The many fields it probes include film, documentaries, novels, academic treatises, art, poetry and politics. Jacques Lacan's development of Freudian theory, in particular, offers a uniquely powerful tool for yielding meanings and truths that a work's creator may not have intended or noticed. By paying close attention to a text, psychoanalysis goes beyond the obvious and locates other potentials ciphered within the consciously intended meanings. Read as an analyst listens to her patients:
Overview[ edit ] The object of psychoanalytic literary criticism, at its very simplest, can be the psychoanalysis of the author or of a particularly interesting character in a given work.
Critics may view the fictional characters as psychological case studiesattempting to identify such Freudian concepts as the Oedipus complexFreudian slipsId, ego and superegoand so on, and demonstrate how they influence the thoughts and behaviors of fictional characters.
However, more complex variations of psychoanalytic criticism are possible. Like all forms of literary criticism, psychoanalytic criticism can yield useful clues to the sometime baffling symbols, actions, and settings in a literary work; however, like all forms of literary criticism, it has its limits.
For one thing, some critics rely on psychocriticism as a "one size fits all" approach, when other literary scholars argue that no one approach can adequately illuminate or interpret a complex work of art.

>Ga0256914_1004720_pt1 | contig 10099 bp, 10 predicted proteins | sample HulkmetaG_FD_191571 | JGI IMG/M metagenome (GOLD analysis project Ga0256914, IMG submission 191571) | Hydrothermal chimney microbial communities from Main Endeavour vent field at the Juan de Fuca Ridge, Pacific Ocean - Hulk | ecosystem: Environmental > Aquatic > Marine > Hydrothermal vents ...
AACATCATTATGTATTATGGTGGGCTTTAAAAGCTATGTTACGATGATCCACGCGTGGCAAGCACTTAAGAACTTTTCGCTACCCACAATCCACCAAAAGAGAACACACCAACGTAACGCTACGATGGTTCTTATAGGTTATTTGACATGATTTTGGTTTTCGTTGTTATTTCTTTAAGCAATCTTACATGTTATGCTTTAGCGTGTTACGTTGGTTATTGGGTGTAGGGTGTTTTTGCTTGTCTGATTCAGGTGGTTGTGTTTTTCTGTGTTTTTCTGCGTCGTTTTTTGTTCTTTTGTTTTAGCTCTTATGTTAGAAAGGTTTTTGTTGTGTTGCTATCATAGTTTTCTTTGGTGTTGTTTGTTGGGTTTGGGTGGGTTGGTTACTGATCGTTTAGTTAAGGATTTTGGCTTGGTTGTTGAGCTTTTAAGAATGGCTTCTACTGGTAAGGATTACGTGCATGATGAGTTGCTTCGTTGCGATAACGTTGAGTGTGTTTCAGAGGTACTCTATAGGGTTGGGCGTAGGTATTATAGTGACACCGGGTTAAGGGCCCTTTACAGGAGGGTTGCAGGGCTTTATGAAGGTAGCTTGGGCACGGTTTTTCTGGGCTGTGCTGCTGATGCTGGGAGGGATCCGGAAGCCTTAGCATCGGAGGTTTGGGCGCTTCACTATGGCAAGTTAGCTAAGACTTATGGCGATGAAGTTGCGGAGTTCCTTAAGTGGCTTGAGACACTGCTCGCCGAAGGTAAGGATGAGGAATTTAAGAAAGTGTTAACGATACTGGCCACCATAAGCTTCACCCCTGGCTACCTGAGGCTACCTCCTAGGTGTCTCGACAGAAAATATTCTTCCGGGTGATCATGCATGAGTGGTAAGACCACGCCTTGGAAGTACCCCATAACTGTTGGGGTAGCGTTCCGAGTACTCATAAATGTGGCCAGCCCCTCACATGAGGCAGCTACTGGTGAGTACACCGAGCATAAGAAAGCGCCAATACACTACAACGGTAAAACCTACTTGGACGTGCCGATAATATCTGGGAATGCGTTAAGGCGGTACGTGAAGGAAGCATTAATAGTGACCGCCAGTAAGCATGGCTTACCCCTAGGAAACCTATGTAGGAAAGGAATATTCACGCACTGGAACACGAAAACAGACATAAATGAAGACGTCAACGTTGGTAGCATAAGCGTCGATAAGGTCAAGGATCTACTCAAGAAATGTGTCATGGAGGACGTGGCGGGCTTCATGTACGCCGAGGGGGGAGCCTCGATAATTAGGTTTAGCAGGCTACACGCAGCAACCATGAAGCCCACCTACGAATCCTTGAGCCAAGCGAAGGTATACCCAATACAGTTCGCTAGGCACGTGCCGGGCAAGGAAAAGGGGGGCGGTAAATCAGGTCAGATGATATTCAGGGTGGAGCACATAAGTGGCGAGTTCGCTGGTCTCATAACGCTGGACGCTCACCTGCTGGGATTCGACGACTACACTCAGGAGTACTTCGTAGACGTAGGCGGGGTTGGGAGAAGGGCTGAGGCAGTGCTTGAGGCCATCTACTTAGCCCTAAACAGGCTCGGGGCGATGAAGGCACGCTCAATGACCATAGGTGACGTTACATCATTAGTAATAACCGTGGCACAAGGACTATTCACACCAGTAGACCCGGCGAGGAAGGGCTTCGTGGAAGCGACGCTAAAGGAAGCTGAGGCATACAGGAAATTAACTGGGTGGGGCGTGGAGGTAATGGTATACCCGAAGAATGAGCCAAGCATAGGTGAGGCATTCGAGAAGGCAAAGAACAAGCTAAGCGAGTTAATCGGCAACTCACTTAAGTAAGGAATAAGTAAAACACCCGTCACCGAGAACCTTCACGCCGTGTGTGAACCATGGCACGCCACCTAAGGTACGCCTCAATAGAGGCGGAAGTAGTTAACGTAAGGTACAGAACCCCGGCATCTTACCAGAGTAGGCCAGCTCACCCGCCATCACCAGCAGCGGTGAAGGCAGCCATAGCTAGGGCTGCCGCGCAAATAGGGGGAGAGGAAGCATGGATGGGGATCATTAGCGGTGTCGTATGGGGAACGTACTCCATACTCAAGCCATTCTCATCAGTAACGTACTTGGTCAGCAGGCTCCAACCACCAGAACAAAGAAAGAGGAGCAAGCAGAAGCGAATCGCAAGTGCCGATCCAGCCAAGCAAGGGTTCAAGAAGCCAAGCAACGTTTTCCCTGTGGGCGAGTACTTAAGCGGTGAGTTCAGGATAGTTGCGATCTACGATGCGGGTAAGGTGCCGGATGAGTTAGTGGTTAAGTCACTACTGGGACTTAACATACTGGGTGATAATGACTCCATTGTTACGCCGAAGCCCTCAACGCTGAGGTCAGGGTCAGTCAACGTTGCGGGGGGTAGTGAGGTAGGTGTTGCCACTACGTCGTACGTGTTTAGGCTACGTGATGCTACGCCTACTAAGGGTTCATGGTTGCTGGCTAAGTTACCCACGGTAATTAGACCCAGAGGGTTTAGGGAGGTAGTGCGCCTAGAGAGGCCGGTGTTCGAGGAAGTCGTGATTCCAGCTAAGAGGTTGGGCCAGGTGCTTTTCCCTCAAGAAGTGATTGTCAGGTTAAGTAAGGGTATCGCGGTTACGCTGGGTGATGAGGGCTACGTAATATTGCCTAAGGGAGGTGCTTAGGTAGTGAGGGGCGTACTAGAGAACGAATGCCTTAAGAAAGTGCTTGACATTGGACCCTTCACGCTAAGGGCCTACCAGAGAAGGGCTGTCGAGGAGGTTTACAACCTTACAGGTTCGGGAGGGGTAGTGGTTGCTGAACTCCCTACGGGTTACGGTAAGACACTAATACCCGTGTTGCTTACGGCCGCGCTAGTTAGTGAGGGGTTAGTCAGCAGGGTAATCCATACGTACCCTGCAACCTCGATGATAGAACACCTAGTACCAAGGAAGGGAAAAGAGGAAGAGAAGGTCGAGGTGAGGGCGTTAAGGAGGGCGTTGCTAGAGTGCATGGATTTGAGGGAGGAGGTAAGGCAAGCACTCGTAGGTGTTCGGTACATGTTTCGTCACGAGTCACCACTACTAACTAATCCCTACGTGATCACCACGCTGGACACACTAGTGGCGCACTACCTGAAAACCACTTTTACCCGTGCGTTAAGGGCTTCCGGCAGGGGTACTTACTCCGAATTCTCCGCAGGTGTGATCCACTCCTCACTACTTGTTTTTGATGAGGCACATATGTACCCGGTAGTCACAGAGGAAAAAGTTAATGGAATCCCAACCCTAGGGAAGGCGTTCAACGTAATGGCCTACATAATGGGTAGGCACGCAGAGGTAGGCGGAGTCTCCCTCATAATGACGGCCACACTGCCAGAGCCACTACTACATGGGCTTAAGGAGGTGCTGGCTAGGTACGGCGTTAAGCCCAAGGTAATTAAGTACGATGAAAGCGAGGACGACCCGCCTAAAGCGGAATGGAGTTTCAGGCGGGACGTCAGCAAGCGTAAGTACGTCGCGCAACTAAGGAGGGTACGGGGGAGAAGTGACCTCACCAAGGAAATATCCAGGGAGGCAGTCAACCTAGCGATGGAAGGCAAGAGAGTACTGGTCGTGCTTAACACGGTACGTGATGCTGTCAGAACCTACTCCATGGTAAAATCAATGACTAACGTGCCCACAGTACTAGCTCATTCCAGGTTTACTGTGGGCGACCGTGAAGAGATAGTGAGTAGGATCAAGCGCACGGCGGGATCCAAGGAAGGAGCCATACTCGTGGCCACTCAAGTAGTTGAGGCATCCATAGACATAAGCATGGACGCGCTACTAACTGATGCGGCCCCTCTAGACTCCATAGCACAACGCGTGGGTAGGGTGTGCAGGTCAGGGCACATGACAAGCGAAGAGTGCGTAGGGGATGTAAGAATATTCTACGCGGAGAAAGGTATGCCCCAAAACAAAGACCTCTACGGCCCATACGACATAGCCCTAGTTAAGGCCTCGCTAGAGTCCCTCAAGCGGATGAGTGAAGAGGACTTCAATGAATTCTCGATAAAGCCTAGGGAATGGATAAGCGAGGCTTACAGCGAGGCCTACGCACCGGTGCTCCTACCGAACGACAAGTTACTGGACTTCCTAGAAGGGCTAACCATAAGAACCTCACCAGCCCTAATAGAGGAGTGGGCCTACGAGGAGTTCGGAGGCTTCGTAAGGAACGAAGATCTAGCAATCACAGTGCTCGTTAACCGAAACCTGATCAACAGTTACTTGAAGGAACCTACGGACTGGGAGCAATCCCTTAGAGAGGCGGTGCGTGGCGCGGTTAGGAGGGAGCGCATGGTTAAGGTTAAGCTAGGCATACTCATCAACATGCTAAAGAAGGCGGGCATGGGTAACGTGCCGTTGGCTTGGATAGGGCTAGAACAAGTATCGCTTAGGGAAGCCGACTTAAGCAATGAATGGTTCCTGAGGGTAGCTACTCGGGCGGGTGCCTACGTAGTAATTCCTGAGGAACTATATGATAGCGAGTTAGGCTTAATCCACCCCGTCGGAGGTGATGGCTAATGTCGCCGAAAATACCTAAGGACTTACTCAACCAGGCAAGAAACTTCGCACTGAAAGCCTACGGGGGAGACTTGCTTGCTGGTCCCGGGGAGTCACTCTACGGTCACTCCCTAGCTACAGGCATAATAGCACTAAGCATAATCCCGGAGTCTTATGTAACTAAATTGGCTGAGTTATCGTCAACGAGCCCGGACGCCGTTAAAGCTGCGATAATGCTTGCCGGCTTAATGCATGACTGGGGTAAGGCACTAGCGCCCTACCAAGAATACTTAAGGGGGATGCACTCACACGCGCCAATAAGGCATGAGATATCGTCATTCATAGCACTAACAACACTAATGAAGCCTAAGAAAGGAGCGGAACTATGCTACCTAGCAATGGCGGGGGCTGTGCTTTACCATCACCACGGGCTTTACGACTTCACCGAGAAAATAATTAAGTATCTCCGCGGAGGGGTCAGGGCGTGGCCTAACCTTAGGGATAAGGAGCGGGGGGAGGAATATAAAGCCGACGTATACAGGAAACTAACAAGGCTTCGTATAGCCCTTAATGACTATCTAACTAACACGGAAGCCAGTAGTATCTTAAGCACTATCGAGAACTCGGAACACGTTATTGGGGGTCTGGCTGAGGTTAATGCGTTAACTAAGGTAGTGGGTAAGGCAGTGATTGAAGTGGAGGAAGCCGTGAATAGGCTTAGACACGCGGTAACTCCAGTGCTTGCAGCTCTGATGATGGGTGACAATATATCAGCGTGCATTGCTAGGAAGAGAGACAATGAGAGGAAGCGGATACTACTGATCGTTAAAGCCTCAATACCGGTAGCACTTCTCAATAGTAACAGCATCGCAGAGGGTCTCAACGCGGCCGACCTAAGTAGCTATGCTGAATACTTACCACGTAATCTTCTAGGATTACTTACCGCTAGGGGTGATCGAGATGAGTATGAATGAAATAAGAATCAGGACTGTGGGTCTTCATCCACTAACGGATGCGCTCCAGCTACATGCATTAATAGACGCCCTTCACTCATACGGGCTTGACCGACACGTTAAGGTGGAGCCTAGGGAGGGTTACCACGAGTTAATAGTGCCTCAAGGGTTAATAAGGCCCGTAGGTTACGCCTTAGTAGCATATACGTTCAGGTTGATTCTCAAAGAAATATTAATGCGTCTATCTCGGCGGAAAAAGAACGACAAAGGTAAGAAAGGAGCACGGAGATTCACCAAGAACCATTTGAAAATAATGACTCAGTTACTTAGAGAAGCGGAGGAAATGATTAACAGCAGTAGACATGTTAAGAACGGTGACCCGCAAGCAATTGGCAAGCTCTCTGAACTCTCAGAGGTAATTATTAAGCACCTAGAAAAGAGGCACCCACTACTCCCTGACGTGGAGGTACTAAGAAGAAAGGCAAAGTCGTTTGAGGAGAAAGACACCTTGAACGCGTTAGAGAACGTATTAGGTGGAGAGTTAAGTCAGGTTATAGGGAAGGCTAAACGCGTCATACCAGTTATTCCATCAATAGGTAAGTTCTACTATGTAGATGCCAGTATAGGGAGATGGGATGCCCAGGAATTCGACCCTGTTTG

As Guerin, et al. To see a great work of fiction or a great poem primarily as a psychological case study is often to miss its wider significance and perhaps even the essential aesthetic experience it should provide.
This means that the text represses its real or latent content behind obvious manifest content. The process of changing from latent to manifest content is known as the dream work, and involves operations of concentration and displacement. The critic analyzes the language and symbolism of a text to reverse the process of the dream work and arrive at the underlying latent thoughts.
The study implied four different phases: The creative process is akin to dreaming awake: These metaphorical networks are significant of a latent inner reality.
They point at an obsession just as dreams can do. A basically unconscious sexual impulse is symbolically fulfilled in a positive and socially gratifying way, a process known as Sublimation.
Romance is a multiple orgasm.In William Shakespeare’s play Othello, Iago, the villain, deceives the main character, Othello into thinking his wife is unfaithful. Although Iago’s claims are not true, Othello believes him, and by the end of the play, jealousy overtakes Othello.
Psychoanalytic Criticism is defined by Moon (, p) " as seeing literary texts as representing the unconscious thoughts and desires shared by members of a culture.
It provides a way of exploring the social construction of personal identities, especially through the readers interaction with the text.". •Mythological criticism explores how the imagination uses myths, symbols to different cultures and epochs •A central concept in mythological criticism is an archetype that analyses symbols and characters to find a deeper meaning.
Sep 17, · Psychological analysis of literary works is an approach to understand the truth in human's mind and behavior in different aspects. This kind of analysis uses characters in stories as representatives of human beings under circumstances motivating human to react mentally and physically.
Essay on form criticism Form criticism is a method of biblical criticism that classifies units of scripture by literary pattern. It is used in order to discover the origin and history of a text or its creators. Psychoanalytic criticism adopts the methods of "reading" employed by Freud and later theorists to interpret texts.
It argues that literary texts, like dreams, express the secret unconscious desires and anxieties of the author, that a literary work is a manifestation of the author's own neuroses.